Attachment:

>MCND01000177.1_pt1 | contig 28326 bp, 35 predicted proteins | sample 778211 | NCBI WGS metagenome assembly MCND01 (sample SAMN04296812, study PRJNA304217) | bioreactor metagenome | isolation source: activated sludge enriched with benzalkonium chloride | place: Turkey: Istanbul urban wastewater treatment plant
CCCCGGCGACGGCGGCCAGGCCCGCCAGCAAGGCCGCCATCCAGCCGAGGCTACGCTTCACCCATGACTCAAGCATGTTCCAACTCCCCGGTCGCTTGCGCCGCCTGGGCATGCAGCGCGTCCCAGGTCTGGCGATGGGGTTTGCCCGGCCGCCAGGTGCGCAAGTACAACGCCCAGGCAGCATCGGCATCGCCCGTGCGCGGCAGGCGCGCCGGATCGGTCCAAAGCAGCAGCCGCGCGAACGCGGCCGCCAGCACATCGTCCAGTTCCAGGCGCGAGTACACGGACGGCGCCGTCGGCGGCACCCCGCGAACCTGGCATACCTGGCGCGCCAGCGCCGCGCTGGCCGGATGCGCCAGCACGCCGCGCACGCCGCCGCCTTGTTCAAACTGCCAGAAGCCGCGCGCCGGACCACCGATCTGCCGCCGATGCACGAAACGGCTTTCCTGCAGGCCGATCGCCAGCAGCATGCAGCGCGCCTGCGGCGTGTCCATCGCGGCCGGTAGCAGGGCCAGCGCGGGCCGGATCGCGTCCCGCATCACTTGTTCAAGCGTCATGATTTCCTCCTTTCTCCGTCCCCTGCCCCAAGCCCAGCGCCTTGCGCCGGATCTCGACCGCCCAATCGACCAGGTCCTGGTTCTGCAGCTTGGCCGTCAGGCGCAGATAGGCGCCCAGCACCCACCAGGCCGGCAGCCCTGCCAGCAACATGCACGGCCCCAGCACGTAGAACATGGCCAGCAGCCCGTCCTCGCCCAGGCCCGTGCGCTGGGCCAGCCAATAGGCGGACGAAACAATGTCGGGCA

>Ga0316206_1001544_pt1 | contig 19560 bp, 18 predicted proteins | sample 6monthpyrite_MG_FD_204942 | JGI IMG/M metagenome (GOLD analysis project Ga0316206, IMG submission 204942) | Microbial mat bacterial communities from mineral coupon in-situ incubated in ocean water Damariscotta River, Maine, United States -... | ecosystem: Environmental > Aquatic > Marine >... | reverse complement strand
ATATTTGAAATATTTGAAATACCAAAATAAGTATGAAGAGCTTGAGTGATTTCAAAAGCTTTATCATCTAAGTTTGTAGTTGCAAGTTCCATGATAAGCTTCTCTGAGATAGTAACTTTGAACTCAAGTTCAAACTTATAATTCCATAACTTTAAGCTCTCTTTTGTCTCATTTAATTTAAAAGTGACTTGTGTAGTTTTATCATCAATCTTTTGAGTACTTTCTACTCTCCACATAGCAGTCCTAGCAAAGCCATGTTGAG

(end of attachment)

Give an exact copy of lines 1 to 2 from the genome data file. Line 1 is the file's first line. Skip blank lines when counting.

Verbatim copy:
>MCND01000177.1_pt1 | contig 28326 bp, 35 predicted proteins | sample 778211 | NCBI WGS metagenome assembly MCND01 (sample SAMN04296812, study PRJNA304217) | bioreactor metagenome | isolation source: activated sludge enriched with benzalkonium chloride | place: Turkey: Istanbul urban wastewater treatment plant
CCCCGGCGACGGCGGCCAGGCCCGCCAGCAAGGCCGCCATCCAGCCGAGGCTACGCTTCACCCATGACTCAAGCATGTTCCAACTCCCCGGTCGCTTGCGCCGCCTGGGCATGCAGCGCGTCCCAGGTCTGGCGATGGGGTTTGCCCGGCCGCCAGGTGCGCAAGTACAACGCCCAGGCAGCATCGGCATCGCCCGTGCGCGGCAGGCGCGCCGGATCGGTCCAAAGCAGCAGCCGCGCGAACGCGGCCGCCAGCACATCGTCCAGTTCCAGGCGCGAGTACACGGACGGCGCCGTCGGCGGCACCCCGCGAACCTGGCATACCTGGCGCGCCAGCGCCGCGCTGGCCGGATGCGCCAGCACGCCGCGCACGCCGCCGCCTTGTTCAAACTGCCAGAAGCCGCGCGCCGGACCACCGATCTGCCGCCGATGCACGAAACGGCTTTCCTGCAGGCCGATCGCCAGCAGCATGCAGCGCGCCTGCGGCGTGTCCATCGCGGCCGGTAGCAGGGCCAGCGCGGGCCGGATCGCGTCCCGCATCACTTGTTCAAGCGTCATGATTTCCTCCTTTCTCCGTCCCCTGCCCCAAGCCCAGCGCCTTGCGCCGGATCTCGACCGCCCAATCGACCAGGTCCTGGTTCTGCAGCTTGGCCGTCAGGCGCAGATAGGCGCCCAGCACCCACCAGGCCGGCAGCCCTGCCAGCAACATGCACGGCCCCAGCACGTAGAACATGGCCAGCAGCCCGTCCTCGCCCAGGCCCGTGCGCTGGGCCAGCCAATAGGCGGACGAAACAATGTCGGGCA